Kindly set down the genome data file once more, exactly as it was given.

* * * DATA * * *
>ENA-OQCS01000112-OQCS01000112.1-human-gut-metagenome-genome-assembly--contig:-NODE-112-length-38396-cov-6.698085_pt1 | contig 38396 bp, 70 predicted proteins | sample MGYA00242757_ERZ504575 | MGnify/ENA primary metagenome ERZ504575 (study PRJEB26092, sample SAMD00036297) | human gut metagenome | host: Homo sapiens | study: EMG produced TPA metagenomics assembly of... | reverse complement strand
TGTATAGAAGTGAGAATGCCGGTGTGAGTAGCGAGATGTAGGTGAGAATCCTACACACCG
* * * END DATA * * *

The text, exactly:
>ENA-OQCS01000112-OQCS01000112.1-human-gut-metagenome-genome-assembly--contig:-NODE-112-length-38396-cov-6.698085_pt1 | contig 38396 bp, 70 predicted proteins | sample MGYA00242757_ERZ504575 | MGnify/ENA primary metagenome ERZ504575 (study PRJEB26092, sample SAMD00036297) | human gut metagenome | host: Homo sapiens | study: EMG produced TPA metagenomics assembly of... | reverse complement strand
TGTATAGAAGTGAGAATGCCGGTGTGAGTAGCGAGATGTAGGTGAGAATCCTACACACCG